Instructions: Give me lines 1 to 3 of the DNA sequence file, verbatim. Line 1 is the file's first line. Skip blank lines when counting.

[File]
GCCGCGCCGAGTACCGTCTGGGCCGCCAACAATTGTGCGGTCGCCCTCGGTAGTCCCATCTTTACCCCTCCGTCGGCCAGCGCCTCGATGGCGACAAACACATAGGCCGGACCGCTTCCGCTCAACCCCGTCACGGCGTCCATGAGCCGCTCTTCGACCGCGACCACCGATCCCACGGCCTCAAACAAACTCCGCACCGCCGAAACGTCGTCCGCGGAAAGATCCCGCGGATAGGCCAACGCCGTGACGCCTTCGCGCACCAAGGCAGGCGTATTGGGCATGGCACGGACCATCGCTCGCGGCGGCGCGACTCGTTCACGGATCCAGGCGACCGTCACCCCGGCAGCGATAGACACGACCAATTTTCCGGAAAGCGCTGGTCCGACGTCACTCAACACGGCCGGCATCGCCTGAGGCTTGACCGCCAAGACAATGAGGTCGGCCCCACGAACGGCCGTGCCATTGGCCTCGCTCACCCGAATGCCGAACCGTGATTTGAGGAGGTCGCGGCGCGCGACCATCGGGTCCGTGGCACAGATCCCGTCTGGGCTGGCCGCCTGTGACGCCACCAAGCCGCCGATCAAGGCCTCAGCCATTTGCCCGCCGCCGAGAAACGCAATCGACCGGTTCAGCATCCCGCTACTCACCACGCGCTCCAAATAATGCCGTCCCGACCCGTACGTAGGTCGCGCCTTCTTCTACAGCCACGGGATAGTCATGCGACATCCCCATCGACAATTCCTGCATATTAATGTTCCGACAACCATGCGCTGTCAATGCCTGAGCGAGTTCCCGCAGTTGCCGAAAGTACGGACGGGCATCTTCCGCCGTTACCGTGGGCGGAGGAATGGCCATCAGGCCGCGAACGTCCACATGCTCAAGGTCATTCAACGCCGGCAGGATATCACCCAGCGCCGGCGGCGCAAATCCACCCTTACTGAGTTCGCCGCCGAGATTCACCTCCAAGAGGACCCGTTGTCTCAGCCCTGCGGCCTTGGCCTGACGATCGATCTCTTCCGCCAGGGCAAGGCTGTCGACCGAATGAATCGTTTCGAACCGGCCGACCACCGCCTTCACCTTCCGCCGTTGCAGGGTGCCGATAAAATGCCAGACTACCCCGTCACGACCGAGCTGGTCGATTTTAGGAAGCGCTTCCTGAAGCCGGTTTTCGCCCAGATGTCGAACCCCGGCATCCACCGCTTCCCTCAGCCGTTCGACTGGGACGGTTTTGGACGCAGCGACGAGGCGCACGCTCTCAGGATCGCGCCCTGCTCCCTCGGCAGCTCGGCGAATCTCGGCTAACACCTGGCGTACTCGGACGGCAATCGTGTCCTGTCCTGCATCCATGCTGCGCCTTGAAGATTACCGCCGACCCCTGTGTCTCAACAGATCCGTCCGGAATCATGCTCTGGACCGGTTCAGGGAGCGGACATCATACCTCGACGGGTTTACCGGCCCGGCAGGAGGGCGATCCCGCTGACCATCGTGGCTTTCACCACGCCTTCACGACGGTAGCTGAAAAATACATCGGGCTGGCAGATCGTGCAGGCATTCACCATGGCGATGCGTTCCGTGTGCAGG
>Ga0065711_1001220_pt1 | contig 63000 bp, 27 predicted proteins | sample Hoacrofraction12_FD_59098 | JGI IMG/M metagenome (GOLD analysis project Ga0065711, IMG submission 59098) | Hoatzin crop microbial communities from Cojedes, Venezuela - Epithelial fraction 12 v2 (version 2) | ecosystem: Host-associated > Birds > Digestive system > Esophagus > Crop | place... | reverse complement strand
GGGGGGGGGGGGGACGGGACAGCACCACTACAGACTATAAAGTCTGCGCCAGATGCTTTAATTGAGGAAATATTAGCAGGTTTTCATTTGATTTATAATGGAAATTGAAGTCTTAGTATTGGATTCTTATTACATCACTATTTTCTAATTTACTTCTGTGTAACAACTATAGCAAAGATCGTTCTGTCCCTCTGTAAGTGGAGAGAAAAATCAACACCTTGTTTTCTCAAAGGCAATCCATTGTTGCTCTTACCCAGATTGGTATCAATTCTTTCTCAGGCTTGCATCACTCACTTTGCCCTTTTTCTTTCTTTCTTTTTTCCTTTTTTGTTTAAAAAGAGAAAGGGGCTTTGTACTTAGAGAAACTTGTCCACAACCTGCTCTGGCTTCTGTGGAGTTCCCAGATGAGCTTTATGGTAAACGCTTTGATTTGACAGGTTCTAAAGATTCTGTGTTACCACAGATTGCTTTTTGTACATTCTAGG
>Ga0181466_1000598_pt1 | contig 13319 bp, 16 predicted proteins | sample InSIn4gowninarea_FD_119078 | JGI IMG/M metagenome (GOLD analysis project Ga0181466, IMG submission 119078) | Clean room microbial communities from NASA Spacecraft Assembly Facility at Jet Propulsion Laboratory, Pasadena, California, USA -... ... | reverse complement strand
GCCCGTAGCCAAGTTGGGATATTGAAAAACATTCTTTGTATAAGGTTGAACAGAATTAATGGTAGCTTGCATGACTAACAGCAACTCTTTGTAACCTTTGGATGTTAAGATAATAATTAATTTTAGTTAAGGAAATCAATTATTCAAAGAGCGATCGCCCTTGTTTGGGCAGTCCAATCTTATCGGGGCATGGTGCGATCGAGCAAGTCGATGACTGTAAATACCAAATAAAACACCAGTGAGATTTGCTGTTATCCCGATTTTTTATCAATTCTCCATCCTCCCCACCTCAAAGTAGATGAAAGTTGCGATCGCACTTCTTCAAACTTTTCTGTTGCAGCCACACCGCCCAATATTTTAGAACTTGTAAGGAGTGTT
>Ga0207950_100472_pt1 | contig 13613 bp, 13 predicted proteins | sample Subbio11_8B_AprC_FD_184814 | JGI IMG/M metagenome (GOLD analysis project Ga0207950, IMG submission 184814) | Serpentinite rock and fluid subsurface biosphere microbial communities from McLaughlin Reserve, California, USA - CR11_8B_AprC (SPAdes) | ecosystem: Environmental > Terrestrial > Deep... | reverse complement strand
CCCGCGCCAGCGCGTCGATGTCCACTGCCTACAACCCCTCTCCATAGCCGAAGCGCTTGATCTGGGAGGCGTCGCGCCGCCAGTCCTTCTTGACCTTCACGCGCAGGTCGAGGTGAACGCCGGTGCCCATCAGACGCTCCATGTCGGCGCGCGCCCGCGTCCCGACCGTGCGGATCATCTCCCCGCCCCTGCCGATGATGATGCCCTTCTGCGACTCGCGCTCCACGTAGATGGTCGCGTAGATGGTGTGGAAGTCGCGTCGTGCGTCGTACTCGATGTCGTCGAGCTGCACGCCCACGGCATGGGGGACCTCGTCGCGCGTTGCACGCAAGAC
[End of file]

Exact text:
GCCGCGCCGAGTACCGTCTGGGCCGCCAACAATTGTGCGGTCGCCCTCGGTAGTCCCATCTTTACCCCTCCGTCGGCCAGCGCCTCGATGGCGACAAACACATAGGCCGGACCGCTTCCGCTCAACCCCGTCACGGCGTCCATGAGCCGCTCTTCGACCGCGACCACCGATCCCACGGCCTCAAACAAACTCCGCACCGCCGAAACGTCGTCCGCGGAAAGATCCCGCGGATAGGCCAACGCCGTGACGCCTTCGCGCACCAAGGCAGGCGTATTGGGCATGGCACGGACCATCGCTCGCGGCGGCGCGACTCGTTCACGGATCCAGGCGACCGTCACCCCGGCAGCGATAGACACGACCAATTTTCCGGAAAGCGCTGGTCCGACGTCACTCAACACGGCCGGCATCGCCTGAGGCTTGACCGCCAAGACAATGAGGTCGGCCCCACGAACGGCCGTGCCATTGGCCTCGCTCACCCGAATGCCGAACCGTGATTTGAGGAGGTCGCGGCGCGCGACCATCGGGTCCGTGGCACAGATCCCGTCTGGGCTGGCCGCCTGTGACGCCACCAAGCCGCCGATCAAGGCCTCAGCCATTTGCCCGCCGCCGAGAAACGCAATCGACCGGTTCAGCATCCCGCTACTCACCACGCGCTCCAAATAATGCCGTCCCGACCCGTACGTAGGTCGCGCCTTCTTCTACAGCCACGGGATAGTCATGCGACATCCCCATCGACAATTCCTGCATATTAATGTTCCGACAACCATGCGCTGTCAATGCCTGAGCGAGTTCCCGCAGTTGCCGAAAGTACGGACGGGCATCTTCCGCCGTTACCGTGGGCGGAGGAATGGCCATCAGGCCGCGAACGTCCACATGCTCAAGGTCATTCAACGCCGGCAGGATATCACCCAGCGCCGGCGGCGCAAATCCACCCTTACTGAGTTCGCCGCCGAGATTCACCTCCAAGAGGACCCGTTGTCTCAGCCCTGCGGCCTTGGCCTGACGATCGATCTCTTCCGCCAGGGCAAGGCTGTCGACCGAATGAATCGTTTCGAACCGGCCGACCACCGCCTTCACCTTCCGCCGTTGCAGGGTGCCGATAAAATGCCAGACTACCCCGTCACGACCGAGCTGGTCGATTTTAGGAAGCGCTTCCTGAAGCCGGTTTTCGCCCAGATGTCGAACCCCGGCATCCACCGCTTCCCTCAGCCGTTCGACTGGGACGGTTTTGGACGCAGCGACGAGGCGCACGCTCTCAGGATCGCGCCCTGCTCCCTCGGCAGCTCGGCGAATCTCGGCTAACACCTGGCGTACTCGGACGGCAATCGTGTCCTGTCCTGCATCCATGCTGCGCCTTGAAGATTACCGCCGACCCCTGTGTCTCAACAGATCCGTCCGGAATCATGCTCTGGACCGGTTCAGGGAGCGGACATCATACCTCGACGGGTTTACCGGCCCGGCAGGAGGGCGATCCCGCTGACCATCGTGGCTTTCACCACGCCTTCACGACGGTAGCTGAAAAATACATCGGGCTGGCAGATCGTGCAGGCATTCACCATGGCGATGCGTTCCGTGTGCAGG
>Ga0065711_1001220_pt1 | contig 63000 bp, 27 predicted proteins | sample Hoacrofraction12_FD_59098 | JGI IMG/M metagenome (GOLD analysis project Ga0065711, IMG submission 59098) | Hoatzin crop microbial communities from Cojedes, Venezuela - Epithelial fraction 12 v2 (version 2) | ecosystem: Host-associated > Birds > Digestive system > Esophagus > Crop | place... | reverse complement strand
GGGGGGGGGGGGGACGGGACAGCACCACTACAGACTATAAAGTCTGCGCCAGATGCTTTAATTGAGGAAATATTAGCAGGTTTTCATTTGATTTATAATGGAAATTGAAGTCTTAGTATTGGATTCTTATTACATCACTATTTTCTAATTTACTTCTGTGTAACAACTATAGCAAAGATCGTTCTGTCCCTCTGTAAGTGGAGAGAAAAATCAACACCTTGTTTTCTCAAAGGCAATCCATTGTTGCTCTTACCCAGATTGGTATCAATTCTTTCTCAGGCTTGCATCACTCACTTTGCCCTTTTTCTTTCTTTCTTTTTTCCTTTTTTGTTTAAAAAGAGAAAGGGGCTTTGTACTTAGAGAAACTTGTCCACAACCTGCTCTGGCTTCTGTGGAGTTCCCAGATGAGCTTTATGGTAAACGCTTTGATTTGACAGGTTCTAAAGATTCTGTGTTACCACAGATTGCTTTTTGTACATTCTAGG